The problem with this reactionary approach is that while we can make changes going forward, often times, the damage has been done. However, the bigger problem to this approach is that there are usually warning signs that something is “off” and we ignore those signs. Acid reflux/ heartburn, also called GERD (Gastroesophageal reflux disease) is common and is therefore thought of as “normal”. It is not normal. It is a sign of a bigger issue. Most people just pop a few antacids (a Band-Aid) and continue on with their lives, never stopping to get to the root of the problem. It starts to become “your new normal” and then just normal. And since so many people have it, the root cause is rarely questioned. The same could be said for headaches, stomach-aches (actually, they usually are pains in the small intestine or large intestine, so the term gutache would be more accurate), skin rashes, acne, and other so-called normal problems. These are warming signs that our diets and lifestyles need an overhaul.

Allow me to digress. While reading, The Third Plate: Field Notes on the Future of Food by Dan Barber I came across the section about sustainable organic farming practices. The farmer that Barber interviews discusses his approach to weed management. Soil is living and filled with microorganisms. Good farming practices ensure the health and fertility of the soil. Soil is also full of micronutrients, when it has the appropriate micronutrient levels, there are no weeds. However, when there are micronutrients missing, weeds begin to appear. Each weed indicates a specific deficiency and when that deficiency is addressed, that type of weed disappears. The overarching idea is that these weeds are indicators of larger systemic problem that can be addressed by adding back the missing micronutrients. Now I realize we aren’t the soil, but let me continue to digress just a bit more. If you extrapolate that idea to humans, it might play out like this: minor health problems (the weeds) are a sign of a systemic problem (nutrient deficiency, lifestyle factors, environmental factors, gut issues, etc.), so to address the minor health problems you need to address the systemic problem and circumvent any larger health problems down the road (a garden overtaken by weeds). Thanks for allowing me to digress. Now back to your regularly scheduled programming.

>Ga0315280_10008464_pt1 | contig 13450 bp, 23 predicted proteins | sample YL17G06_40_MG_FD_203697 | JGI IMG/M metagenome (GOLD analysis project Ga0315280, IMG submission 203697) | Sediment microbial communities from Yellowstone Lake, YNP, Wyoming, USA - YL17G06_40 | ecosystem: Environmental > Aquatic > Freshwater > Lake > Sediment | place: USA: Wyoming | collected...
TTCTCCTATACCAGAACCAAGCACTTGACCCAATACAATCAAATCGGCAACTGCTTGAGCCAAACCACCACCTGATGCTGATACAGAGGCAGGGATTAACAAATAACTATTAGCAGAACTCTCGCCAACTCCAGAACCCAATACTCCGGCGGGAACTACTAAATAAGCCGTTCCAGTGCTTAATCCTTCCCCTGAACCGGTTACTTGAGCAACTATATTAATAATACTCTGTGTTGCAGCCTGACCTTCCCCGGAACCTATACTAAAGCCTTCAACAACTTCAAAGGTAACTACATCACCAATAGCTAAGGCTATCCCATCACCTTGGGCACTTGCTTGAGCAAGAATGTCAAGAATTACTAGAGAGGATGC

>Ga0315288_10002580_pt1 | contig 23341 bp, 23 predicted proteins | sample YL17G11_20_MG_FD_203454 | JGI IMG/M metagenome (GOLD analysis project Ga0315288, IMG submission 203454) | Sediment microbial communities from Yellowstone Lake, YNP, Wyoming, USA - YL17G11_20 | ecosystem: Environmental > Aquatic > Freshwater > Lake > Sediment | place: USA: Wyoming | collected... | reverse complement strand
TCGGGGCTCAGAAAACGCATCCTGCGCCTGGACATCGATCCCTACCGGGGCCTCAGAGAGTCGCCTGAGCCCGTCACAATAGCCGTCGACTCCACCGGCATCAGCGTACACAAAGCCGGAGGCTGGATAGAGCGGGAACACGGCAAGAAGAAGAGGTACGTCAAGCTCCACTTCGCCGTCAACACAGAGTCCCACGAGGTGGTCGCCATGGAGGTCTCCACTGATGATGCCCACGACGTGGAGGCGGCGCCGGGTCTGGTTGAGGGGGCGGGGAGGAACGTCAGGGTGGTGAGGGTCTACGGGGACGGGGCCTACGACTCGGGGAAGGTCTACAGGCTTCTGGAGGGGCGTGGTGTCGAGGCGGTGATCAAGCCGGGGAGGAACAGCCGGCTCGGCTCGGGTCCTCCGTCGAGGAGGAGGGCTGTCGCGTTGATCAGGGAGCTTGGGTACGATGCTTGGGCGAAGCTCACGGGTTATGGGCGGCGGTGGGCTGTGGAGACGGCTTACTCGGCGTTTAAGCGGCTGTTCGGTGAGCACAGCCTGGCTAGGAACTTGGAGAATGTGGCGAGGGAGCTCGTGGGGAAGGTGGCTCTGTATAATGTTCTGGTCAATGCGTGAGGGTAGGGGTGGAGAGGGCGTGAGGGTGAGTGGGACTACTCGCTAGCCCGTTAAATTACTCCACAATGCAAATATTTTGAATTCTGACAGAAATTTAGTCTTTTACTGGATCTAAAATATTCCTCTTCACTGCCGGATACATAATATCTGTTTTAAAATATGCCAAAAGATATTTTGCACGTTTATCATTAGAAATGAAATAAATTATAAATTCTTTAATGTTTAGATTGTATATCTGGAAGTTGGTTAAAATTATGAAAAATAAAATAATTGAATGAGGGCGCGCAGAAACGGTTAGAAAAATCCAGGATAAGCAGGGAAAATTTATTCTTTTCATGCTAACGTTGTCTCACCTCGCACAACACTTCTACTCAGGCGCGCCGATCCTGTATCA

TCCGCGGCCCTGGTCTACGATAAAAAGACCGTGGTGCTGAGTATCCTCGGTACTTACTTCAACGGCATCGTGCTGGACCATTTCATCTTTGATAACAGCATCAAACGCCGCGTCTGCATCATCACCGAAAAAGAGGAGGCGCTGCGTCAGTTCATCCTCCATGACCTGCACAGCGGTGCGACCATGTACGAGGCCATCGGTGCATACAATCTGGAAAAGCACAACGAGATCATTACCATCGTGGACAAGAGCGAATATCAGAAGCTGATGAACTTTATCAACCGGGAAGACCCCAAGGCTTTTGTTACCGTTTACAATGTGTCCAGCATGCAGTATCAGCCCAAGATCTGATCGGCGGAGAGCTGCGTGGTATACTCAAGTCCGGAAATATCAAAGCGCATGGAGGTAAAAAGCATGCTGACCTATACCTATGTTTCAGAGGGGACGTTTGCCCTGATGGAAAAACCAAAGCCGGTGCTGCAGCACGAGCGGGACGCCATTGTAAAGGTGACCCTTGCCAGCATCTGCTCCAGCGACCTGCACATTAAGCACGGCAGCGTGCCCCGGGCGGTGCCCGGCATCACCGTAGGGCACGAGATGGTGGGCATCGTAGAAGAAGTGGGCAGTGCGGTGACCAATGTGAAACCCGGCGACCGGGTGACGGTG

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You can stop this cycle. You don’t have to have a frightening diagnosis. You can return to health. I bet you have even identified the “normal problem” that you’ve been mostly ignoring.

Start with that nagging problem. Start a journal to find patterns and trends. See if you can tie your headaches/heartburn/breakout/etc. to a food, habit, or environmental factor (like cleaners and body products). A basic daily journal would include the following:

Breakfast – foods and liquids: _________________________

Snack – foods and liquids: ____________________________

Lunch – foods and liquids: ____________________________

Dinner – foods and liquids: ___________________________

Additional liquids: _________________________________

Supplements (dose and time):_________________________

Medication(dose and time):___________________________

Exercise: _________________________________________

Sleep: ___________________________________________

Relaxation: _______________________________________

Mood/Emotions: ___________________________________

Nagging Problem? Time? Duration? ______________________

After a 3-4 weeks, it’s likely that you’ll see a trend, which can then lead you to a hypothesis. With the hypothesis, you can then seek additional help from Dr. Google, books, your doctor, a chiropractor, a physical therapist, a Nutrition Consultant (ME!), or a naturopath. By choosing to gain control of the nagging issue, you can remove yourself from the path to the bigger and scarier health concern that was down the road.

Obviously I cannot guarantee that because you have a minor common health problem that you are going to get a larger, scarier health concern. No one knows that. But what I can say is that even the minor health concern is negatively impacting your life. Why not make a change and a commitment to feel the best that you possibly can.

What will be your catalyst for change? What are you waiting for? Will you wait for things to get worse? Or will you heed the warning signs that your body is giving you?

 

Hugs & Health <3,

Katie

DISCLAIMER 

 

References:

Barber, D. (2015). The Third Plate: Field Notes from the Future of Food. New York, NY: Penguin Books.

 

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What is The 21-Day Sugar Detox?

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Many people stumble across The 21-Day Sugar Detox posts or books and wonder, “What is The 21 Day Sugar Detox?” and “How can it help me?”. In this post, I’ll explain exactly what the 21DSD is all about.